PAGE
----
Alternative treatments like CBD and THC can be useful for pain management, and many patients also see results with treatments like acupuncture. Of course there are over-the-counter medications, as well as prescription painkillers.

Some patients see relief by following a low inflammation diet, but it’s important to remember that you are allowed to eat whatever you want. Restrictive diets can make you feel as though your pain is your fault, and it never—ever—is.

What to do now

A potential endometriosis diagnosis can feel really overwhelming, and it’s completely normal to feel scared. If you think you might have endometriosis, the first thing to do is take a deep breath; this is a big community and you are not alone. There are lots of great online support groups and websites that have more information to walk you through next steps. Talk to your doctor, prepare questions ahead of your appointments so you feel prepared and in control; never be afraid to get a second (or third!) opinion, and feel free to bring a loved one or friend to your appointments for support. Many endometriosis patients experience anxiety, depression, and other mental health effects of living with chronic pain, and therapy can also be a critical tool for living with this disease.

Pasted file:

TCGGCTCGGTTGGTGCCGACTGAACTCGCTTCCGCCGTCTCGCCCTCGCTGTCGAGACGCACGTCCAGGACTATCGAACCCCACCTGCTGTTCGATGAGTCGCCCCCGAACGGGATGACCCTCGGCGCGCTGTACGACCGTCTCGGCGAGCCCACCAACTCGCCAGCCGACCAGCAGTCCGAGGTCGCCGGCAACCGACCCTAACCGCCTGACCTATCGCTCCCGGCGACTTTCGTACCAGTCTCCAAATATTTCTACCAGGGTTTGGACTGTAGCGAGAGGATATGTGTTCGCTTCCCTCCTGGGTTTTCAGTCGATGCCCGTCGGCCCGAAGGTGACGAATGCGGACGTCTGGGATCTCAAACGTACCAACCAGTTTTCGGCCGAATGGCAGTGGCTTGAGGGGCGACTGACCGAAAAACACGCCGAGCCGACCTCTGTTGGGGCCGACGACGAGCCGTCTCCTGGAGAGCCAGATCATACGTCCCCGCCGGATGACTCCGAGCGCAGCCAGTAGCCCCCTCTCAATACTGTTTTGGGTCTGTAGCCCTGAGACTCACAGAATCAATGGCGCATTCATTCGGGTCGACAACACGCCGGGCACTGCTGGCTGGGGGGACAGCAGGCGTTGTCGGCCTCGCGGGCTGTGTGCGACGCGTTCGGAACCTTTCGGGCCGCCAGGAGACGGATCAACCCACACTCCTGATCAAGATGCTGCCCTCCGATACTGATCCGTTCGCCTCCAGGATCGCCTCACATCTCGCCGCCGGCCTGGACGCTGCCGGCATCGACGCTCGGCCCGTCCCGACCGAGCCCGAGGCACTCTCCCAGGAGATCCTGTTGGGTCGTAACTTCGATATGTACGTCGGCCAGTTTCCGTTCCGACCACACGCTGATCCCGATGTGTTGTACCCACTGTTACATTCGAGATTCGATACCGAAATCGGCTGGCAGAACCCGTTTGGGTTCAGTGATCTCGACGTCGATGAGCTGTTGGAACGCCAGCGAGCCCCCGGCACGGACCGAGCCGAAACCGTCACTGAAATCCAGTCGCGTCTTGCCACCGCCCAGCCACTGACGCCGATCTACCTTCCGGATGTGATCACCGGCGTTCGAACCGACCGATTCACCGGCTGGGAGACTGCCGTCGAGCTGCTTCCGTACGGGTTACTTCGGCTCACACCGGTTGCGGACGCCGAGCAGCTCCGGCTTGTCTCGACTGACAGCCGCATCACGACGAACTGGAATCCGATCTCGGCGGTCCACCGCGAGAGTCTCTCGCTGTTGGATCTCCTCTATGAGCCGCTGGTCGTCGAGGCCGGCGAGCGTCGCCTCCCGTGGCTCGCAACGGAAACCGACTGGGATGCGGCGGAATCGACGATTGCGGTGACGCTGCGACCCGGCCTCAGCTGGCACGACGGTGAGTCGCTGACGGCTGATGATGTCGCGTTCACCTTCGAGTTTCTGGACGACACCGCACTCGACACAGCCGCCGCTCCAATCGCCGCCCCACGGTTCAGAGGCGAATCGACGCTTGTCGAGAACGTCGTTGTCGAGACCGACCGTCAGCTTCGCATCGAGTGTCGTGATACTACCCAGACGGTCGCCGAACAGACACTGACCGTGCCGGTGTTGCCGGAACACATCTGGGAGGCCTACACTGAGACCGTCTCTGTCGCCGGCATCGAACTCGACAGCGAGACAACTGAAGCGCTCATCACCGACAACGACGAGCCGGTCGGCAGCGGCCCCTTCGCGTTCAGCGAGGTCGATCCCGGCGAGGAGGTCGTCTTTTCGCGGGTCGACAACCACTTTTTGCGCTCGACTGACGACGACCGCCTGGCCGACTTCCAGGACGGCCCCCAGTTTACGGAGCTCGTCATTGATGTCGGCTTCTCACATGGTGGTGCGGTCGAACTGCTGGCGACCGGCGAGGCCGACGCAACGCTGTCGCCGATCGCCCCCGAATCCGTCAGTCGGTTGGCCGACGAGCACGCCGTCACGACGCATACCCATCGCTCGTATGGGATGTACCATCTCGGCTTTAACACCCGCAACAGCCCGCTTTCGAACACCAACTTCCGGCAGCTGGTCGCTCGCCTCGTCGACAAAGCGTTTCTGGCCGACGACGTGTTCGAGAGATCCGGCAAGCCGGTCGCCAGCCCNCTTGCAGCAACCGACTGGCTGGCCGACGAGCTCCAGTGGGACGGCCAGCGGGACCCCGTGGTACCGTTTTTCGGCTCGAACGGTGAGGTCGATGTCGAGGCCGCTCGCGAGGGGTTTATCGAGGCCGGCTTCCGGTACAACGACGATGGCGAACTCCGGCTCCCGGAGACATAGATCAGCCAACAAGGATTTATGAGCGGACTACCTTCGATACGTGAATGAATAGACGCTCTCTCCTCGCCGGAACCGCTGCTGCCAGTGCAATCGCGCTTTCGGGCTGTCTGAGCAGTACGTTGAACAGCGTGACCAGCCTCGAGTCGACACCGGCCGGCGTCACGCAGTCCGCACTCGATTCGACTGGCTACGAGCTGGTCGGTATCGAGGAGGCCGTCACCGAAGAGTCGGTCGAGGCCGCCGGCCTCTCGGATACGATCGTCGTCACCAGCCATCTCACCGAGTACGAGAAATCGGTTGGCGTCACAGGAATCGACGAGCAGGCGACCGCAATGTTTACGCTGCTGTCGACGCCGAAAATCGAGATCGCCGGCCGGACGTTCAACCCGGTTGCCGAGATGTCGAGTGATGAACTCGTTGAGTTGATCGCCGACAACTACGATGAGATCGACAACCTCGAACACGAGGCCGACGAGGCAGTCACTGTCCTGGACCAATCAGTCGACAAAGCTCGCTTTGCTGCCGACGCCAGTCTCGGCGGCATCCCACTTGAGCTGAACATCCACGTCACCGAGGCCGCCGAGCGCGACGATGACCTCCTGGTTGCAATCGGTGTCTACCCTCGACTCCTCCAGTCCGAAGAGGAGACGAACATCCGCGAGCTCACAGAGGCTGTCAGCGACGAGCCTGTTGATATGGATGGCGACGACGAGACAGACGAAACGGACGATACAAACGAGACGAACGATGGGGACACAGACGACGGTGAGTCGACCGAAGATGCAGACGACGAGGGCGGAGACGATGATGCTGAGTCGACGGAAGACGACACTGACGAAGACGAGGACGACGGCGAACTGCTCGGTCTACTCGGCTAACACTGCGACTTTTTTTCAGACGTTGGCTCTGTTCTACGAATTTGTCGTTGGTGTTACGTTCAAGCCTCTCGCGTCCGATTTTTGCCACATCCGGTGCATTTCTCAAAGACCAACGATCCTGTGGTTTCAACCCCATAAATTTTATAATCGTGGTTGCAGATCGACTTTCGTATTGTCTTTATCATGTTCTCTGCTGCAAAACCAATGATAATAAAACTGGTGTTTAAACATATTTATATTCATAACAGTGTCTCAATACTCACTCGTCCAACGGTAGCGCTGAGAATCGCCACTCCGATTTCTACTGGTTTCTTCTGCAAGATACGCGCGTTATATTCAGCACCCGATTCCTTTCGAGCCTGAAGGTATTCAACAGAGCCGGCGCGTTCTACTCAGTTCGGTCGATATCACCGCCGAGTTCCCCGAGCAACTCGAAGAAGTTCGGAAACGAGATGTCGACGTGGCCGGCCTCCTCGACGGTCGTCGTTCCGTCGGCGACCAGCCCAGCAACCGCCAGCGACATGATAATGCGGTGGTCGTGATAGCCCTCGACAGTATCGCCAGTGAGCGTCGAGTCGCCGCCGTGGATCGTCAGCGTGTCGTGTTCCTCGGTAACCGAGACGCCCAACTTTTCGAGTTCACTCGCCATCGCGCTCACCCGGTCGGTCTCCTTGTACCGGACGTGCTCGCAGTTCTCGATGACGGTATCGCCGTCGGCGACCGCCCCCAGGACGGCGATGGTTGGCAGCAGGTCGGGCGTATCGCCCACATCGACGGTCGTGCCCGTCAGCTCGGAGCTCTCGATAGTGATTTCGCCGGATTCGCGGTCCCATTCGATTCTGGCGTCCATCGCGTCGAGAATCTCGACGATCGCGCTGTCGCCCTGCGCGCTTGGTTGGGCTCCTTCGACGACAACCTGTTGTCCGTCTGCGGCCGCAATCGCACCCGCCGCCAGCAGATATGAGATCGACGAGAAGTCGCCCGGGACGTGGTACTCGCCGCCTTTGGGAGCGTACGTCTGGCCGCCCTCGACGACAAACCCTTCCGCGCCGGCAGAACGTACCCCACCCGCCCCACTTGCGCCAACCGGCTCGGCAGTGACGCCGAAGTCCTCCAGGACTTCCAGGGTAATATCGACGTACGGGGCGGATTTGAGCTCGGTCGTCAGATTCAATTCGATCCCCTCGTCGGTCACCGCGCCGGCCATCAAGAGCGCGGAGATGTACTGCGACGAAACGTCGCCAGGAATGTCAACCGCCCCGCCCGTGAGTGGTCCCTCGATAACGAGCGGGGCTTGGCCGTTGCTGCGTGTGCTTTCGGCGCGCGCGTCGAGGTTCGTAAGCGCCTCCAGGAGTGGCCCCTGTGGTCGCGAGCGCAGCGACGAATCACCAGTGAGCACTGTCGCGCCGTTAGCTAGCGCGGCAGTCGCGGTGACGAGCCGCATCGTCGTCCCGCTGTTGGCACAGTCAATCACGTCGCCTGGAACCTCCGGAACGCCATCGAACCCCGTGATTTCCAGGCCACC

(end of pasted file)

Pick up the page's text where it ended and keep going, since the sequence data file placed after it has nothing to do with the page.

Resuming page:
It’s common to be dismissed or disbelieved when you have endometriosis, but that does not ever mean your pain is not real. The most important thing to remember when you live with endometriosis is: you are the expert on your own body.

Amy Coney Barrett’s Confirmation Would Be Devastating for Disabled People Like Me

I watched intently last week as the Senate Judiciary Committee held confirmation hearings for Supreme Court nominee Amy Coney Barrett. These highly contentious hearings confirmed what many in the disability community already knew: Judge Barrett’s nomination is a devastating threat to disability rights.